Looking for Some Feedback…

Hello, friends!

Years back, I got a compliment that was the absolute best compliment I’ve ever received.  A close friend said to me: “You make me want to go learn stuff.”

Obviously I love science and space exploration best, but on a more fundamental level I love learning.  I love opening up my mind to find that the universe is a whole lot bigger and a whole lot more complicated than I could have possibly imagined it to be.

On this blog, I want to share some of the cool space and science stuff that I’ve learned.  I also want to make it easy for you to go learn more on your own, if you want to.  As a corollary to that, I also want to make it easy for you to fact check the things I say on this blog, because there’s way too much misinformation about science out there on the Internet, and I really, really, really don’t want to add to that problem if I can help it.

So it’s a little distressing to me when I get comments asking where I got my information from.  I’ve gotten a few such comments in the last month or so, which makes me think that I need to change up the way I cite my sources.  Currently, when I have a source I want to cite, I usually say something like “According to this paper” and make the words “this paper” a hyperlink to the paper in question.

That feels like a straightforward way to do it to me, but obviously that’s not working for everybody.  Would it be better if I did a sources cited section at the end of my posts?  Or is there something else I could do to make this clearer for readers (both regular readers and new people)?

Like I said before, I do not want to be responsible for spreading misinformation on the Internet.  But also, if you read something here on Planet Pailly and want to learn more, I want to make that as easy for you as possible.  Citing my sources clearly and easily addresses both of those concerns.  So how can I do that better?  Any and all feedback is welcome!

The Peril of Being Self Educated

Hello, friends!

As many of you already know, I blog about science, but I am first and foremost a science fiction writer (fingers crossed, soon to be a published science fiction writer!).

Back in 2010, I started this blog as a way to force myself to do the kind of research that I, as an aspiring Sci-Fi author, thought that I ought to be doing.  In the beginning, I really didn’t know much about science, except for some stuff I remembered learning in school.  And most of that stuff I remembered from school turned out to be wrong or, at best, only half true.

That’s one of the reasons I love being self educated.  Writing this blog has given me an opportunity to discover and correct many of the misconceptions I once had about science.  And my Sci-Fi writing has improved as a result.  I was recently looking over one of my old manuscripts.  So many silly misconceptions are on full display in that text.  Thank God that story never got published!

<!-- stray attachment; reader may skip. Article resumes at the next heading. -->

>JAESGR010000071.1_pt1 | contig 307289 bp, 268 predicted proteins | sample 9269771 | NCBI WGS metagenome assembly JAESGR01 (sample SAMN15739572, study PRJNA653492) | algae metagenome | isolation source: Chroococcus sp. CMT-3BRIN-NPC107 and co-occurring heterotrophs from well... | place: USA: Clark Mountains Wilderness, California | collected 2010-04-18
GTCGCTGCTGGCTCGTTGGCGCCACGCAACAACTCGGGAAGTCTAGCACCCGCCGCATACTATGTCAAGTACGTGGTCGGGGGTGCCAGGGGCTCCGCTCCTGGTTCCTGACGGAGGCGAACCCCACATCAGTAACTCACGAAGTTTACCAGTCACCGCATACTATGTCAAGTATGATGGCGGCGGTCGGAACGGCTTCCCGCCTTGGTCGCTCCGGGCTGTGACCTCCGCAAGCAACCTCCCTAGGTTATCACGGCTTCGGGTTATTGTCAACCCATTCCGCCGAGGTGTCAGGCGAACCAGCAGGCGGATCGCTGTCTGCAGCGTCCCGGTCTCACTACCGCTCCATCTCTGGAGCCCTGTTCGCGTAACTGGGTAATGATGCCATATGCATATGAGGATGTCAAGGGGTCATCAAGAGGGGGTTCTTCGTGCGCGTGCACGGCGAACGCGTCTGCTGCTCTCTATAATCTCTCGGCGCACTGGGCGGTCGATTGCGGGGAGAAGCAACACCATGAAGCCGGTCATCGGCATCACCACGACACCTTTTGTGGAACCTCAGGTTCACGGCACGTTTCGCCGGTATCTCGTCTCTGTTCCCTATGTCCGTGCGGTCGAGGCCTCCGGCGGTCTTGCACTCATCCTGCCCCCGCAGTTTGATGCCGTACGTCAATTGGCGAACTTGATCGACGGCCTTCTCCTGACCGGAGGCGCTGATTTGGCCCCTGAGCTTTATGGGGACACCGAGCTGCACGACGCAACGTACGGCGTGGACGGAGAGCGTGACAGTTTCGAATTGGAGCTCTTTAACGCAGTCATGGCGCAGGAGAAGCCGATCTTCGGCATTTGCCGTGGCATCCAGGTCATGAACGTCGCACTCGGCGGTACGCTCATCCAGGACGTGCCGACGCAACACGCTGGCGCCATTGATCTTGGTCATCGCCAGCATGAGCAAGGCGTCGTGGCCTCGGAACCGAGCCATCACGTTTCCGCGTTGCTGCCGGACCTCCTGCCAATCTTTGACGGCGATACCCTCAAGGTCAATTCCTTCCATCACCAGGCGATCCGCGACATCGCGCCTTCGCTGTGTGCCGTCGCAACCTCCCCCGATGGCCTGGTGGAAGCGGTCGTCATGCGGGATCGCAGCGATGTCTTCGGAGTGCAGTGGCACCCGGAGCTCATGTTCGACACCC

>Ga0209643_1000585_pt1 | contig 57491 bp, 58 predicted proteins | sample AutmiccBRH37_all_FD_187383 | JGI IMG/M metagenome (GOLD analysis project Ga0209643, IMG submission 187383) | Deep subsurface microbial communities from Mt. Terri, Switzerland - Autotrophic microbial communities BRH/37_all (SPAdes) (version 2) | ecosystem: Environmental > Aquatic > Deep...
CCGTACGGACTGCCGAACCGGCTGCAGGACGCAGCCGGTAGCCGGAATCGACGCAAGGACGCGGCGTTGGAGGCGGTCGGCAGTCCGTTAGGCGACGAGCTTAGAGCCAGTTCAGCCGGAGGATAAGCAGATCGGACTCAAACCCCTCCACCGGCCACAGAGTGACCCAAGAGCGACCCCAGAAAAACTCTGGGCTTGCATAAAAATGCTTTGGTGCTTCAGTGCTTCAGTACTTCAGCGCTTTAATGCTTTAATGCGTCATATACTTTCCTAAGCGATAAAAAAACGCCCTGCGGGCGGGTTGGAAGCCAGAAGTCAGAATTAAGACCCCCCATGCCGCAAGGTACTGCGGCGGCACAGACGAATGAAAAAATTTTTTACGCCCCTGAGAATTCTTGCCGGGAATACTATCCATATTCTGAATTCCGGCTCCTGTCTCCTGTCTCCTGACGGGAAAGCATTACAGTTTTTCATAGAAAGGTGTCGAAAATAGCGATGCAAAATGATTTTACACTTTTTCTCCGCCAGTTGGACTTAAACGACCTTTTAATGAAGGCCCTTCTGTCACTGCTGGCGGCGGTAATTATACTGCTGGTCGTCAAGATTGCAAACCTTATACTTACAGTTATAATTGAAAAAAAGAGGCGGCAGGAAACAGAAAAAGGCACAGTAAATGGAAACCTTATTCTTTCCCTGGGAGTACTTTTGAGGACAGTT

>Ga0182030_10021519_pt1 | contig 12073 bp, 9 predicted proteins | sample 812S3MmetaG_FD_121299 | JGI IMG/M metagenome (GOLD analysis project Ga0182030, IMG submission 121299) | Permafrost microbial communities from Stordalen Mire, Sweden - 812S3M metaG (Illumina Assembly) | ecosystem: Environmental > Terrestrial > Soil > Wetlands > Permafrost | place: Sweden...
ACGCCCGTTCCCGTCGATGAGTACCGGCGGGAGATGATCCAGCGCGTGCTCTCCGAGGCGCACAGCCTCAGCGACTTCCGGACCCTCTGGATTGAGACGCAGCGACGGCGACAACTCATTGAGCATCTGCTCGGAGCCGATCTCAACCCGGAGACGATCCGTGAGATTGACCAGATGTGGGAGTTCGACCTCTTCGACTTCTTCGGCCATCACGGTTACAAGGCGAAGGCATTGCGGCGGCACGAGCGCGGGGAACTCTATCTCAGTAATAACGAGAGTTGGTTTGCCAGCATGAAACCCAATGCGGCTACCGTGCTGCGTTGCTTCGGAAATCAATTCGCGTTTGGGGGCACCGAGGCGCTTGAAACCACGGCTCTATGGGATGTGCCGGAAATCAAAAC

Another reason I love being self educated: doing deep dives on topics that I find interesting or that I think could be useful in my stories—topics like lithium mining, Troodon intelligence, or Venus’s unknown absorber.  The kinds of topics that never seem to get covered in school or that rarely get attention from the popular press.

I have, on occasion, surprised professional scientists with just how much I know about some weirdly specific topics.  And then I’ve surprised those same scientists with how much I don’t know about more ordinary, more generalized things.  That’s the peril of being self educated.  Your knowledge is splotchy, inconsistent.  You end up with these weird gaps in your knowledge, gaps that someone with a more traditional science education would not have.

And that’s why I keep blogging: because there’s still a whole lot I don’t know, and I’m sure I still have a lot of misconceptions in my head about science, and about other things too.  One thing I didn’t anticipate when I started this blog was how valuable a resource you, dear reader, would be.  You’ve asked me questions.  You’ve challenged me.  Some of you have pointed out my mistakes and suggested new avenues of research.

For that, I just want to say thank you, and please keep it up!

Next time on Planet Pailly, what if I told you Earth is not the perfect planet for life?